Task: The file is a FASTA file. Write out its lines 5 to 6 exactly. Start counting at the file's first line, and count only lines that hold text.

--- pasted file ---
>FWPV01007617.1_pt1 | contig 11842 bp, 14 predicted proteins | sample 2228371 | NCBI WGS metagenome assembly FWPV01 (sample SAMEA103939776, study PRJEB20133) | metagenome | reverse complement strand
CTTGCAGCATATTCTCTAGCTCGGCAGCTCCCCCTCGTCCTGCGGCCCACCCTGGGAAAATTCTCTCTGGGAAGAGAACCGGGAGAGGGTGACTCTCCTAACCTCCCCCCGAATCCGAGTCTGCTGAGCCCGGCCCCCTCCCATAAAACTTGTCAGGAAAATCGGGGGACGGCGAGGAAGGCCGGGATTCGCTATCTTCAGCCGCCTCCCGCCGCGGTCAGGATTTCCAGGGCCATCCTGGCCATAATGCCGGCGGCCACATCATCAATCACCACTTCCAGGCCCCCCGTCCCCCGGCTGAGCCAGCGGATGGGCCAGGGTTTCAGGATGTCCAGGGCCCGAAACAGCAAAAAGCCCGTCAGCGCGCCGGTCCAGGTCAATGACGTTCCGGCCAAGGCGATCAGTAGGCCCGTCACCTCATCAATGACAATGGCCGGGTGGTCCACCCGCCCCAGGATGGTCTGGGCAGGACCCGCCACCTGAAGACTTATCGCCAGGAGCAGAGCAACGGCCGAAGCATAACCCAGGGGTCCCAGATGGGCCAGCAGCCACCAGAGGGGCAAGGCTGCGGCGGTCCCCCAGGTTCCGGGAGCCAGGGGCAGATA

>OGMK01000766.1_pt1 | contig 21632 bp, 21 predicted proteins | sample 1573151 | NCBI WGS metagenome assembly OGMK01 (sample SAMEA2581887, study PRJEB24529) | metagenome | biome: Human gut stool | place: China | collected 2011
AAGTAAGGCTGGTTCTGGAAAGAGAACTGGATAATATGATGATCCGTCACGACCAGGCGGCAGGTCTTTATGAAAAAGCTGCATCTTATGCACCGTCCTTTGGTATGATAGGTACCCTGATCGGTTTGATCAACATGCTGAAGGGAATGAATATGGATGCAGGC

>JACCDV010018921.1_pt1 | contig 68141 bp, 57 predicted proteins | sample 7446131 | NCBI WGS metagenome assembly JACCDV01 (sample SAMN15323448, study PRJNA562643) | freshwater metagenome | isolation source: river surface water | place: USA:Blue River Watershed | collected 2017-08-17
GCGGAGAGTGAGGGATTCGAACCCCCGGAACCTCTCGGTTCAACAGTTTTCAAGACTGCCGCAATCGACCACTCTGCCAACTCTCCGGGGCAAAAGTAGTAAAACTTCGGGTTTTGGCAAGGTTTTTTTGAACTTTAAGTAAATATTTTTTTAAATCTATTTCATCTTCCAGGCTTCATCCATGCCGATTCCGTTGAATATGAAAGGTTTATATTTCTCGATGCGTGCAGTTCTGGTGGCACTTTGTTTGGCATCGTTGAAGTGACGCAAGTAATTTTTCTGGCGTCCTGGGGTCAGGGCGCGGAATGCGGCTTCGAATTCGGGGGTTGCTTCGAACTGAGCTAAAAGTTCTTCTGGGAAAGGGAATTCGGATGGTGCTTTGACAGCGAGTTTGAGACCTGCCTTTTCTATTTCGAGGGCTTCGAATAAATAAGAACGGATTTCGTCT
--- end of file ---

>JACCDV010018921.1_pt1 | contig 68141 bp, 57 predicted proteins | sample 7446131 | NCBI WGS metagenome assembly JACCDV01 (sample SAMN15323448, study PRJNA562643) | freshwater metagenome | isolation source: river surface water | place: USA:Blue River Watershed | collected 2017-08-17
GCGGAGAGTGAGGGATTCGAACCCCCGGAACCTCTCGGTTCAACAGTTTTCAAGACTGCCGCAATCGACCACTCTGCCAACTCTCCGGGGCAAAAGTAGTAAAACTTCGGGTTTTGGCAAGGTTTTTTTGAACTTTAAGTAAATATTTTTTTAAATCTATTTCATCTTCCAGGCTTCATCCATGCCGATTCCGTTGAATATGAAAGGTTTATATTTCTCGATGCGTGCAGTTCTGGTGGCACTTTGTTTGGCATCGTTGAAGTGACGCAAGTAATTTTTCTGGCGTCCTGGGGTCAGGGCGCGGAATGCGGCTTCGAATTCGGGGGTTGCTTCGAACTGAGCTAAAAGTTCTTCTGGGAAAGGGAATTCGGATGGTGCTTTGACAGCGAGTTTGAGACCTGCCTTTTCTATTTCGAGGGCTTCGAATAAATAAGAACGGATTTCGTCT